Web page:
The aim of EU actions is to establish a common European energy data space and to ensure its robust governance in the form of a coordinated European framework for sharing and using this data. The preparatory phase is expected to be completed by 2024, with implementation starting immediately afterwards.
The EU’s research, innovation and digitalisation programmes will continue to play a key role in this context. Therefore, the Commission intends to support – through the “Digital Europe” programme – the implementation of a common European energy data space. Actions in this area will build on the demonstrations made by a number of projects funded by “Horizon Europe”.
To further support the digitalisation of the energy sector, the Commission will officially re-establish the existing Smart Grid Task Force (SGTF). Under this smart energy expert group, the Commission will set up, by March 2023 at the latest, the “Data for Energy” (D4E) working group. This group will include the Commission, Member States and relevant public and private stakeholders to contribute to the creation of a European framework for energy data sharing.
The Commission announces in “Digitalising the energy system – EU action plan” that it intends to support EU Transmission System Operators (TSOs) and Distribution System Operators (DSOs) in the creation of a digital twin of the European electricity grid, an advanced virtual model of the grid. The purpose of the digital twin is to make the grid, and with it the energy system as a whole, more efficient and smarter.
The sustainable design of digital devices and clear information on their environmental footprint and reparability and recyclability can, on the one hand, contribute to reducing the use of raw materials and facilitate a shift towards circularity, but on the other hand, can put an additional burden on fossil fuel-based economies.
Collective energy schemes that involve a whole community, village or town can allow such consumers to connect and scale-up their potential interaction with the electricity system. Such schemes can enable communities to, for example:
- better monitor their performance as measured by energy consumption or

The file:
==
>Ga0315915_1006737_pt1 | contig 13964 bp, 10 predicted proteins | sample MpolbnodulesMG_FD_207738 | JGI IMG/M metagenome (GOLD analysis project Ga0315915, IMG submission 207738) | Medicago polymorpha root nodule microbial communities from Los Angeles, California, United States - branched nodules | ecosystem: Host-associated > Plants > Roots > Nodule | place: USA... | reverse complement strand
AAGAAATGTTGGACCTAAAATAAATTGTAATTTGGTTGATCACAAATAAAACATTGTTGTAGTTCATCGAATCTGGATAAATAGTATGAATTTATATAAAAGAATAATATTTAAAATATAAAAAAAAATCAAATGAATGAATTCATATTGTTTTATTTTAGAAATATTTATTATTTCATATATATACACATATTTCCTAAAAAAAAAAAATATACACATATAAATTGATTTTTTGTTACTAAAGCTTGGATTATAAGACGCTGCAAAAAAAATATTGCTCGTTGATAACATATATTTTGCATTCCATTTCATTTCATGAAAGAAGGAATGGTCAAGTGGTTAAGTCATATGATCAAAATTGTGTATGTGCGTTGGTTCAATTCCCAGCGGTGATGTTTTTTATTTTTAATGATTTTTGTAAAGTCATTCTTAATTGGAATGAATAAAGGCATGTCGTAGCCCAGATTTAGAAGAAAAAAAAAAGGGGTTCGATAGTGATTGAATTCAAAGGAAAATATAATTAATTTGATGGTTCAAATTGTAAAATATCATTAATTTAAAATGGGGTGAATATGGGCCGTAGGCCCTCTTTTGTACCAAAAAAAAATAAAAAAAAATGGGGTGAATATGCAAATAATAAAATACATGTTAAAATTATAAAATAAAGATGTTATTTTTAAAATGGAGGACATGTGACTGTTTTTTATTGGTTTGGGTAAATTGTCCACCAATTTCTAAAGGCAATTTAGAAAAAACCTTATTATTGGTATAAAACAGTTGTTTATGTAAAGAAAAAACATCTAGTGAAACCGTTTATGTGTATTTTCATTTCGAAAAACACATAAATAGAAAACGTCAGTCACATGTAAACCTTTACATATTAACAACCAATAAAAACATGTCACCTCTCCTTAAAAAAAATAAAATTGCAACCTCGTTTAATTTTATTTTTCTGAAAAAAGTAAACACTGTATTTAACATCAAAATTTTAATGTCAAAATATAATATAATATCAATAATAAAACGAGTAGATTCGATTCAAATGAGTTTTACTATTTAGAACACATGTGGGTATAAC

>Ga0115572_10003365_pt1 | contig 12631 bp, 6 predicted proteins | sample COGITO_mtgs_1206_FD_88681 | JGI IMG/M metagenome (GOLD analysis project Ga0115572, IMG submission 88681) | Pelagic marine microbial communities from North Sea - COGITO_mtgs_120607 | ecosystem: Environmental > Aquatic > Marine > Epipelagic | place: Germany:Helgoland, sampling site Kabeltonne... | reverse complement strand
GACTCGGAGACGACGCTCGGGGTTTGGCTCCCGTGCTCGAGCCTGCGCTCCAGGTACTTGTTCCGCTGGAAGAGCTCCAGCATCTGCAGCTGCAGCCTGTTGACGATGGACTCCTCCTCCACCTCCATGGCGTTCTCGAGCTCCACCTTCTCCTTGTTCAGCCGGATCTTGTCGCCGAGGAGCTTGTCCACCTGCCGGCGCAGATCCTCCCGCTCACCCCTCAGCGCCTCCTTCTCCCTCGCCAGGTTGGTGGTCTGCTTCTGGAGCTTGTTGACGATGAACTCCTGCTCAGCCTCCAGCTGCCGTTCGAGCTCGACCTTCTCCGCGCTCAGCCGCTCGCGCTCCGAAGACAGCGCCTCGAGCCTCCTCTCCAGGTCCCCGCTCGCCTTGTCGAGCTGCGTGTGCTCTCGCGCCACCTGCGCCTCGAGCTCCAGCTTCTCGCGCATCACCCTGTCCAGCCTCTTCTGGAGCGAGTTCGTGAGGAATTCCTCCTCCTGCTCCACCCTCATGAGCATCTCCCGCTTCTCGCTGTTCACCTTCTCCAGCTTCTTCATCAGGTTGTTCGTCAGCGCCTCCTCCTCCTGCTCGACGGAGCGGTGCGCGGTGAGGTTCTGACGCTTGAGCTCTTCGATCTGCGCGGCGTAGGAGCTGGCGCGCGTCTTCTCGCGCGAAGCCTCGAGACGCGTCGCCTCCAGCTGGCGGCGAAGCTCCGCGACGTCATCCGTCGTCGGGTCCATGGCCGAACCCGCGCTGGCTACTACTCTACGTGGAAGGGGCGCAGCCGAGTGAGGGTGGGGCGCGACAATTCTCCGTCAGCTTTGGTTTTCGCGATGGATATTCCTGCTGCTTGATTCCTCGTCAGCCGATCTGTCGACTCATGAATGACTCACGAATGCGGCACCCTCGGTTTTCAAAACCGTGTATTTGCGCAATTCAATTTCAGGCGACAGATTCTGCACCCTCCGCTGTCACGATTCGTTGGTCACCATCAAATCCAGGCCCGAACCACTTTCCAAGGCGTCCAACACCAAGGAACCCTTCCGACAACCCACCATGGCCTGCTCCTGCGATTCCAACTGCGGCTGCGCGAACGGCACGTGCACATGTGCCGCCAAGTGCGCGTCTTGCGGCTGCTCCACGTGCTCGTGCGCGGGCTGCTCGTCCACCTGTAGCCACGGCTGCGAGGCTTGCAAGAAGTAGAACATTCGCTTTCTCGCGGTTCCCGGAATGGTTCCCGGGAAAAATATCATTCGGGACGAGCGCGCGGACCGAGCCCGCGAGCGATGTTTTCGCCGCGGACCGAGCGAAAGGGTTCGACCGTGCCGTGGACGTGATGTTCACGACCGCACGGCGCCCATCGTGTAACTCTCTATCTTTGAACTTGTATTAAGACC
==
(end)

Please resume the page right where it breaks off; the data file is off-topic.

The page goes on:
- share photovoltaic panels or otherwise engage in power sharing or peer-to-peer trading of electricity generated by joint investment projects, which can reduce their dependence on high electricity prices set in the wholesale market.
The proposed framework for an Ecodesign for Sustainable Products Regulation is aimed at:
- establishing EU regulations to ensure that only “circular” products (i.e. products that are more durable, can be easily reused, repaired and recycled, and are made up of recycled materials as far as possible) are placed on the EU market;
- creating a framework for digital product passports containing information on energy-related aspects (carbon footprint), among other things; and
- setting mandatory minimum sustainability requirements on public procurement of products, for a selection of product groups including electronic and ICT products. To address the energy consumption of working ICT devices, the Commission will develop an energy labelling scheme for computers that takes into account the different uses of computers, such as (i) office work, (ii) gaming and (iii) graphic design and video editing, respectively.
The Commission will aim to establish an EU Code of Conduct by 2025, based on the work done to measure the environmental impact of electronic communications services. The EU’s Code of Conduct for the Sustainability of Telecommunications Networks can help guide investment in energy-efficient infrastructure.
Bearing in mind the content of the document submitted to the Union of Entrepreneurs and Employers for consultation, on 23 November this year we sent our proposals to the Department of Informatisation of the Ministry of Climate and Environment. We pointed out that such a wide-ranging document setting out policy directions cannot be over-regulated in terms of the energy transition, as the Polish energy market has its own specific characteristics that distinguish it from other countries on the old continent. On the positive side, there is a proposal to involve entrepreneurs in the work of future advisory bodies. We also emphasised the need to develop electricity grids in the context of problems with connecting new power generation installations.
 Proposal for a regulation establishing a framework for the setting of ecodesign requirements for sustainable products and repealing Directive 2009/125/EC, COM(2022) 142 final.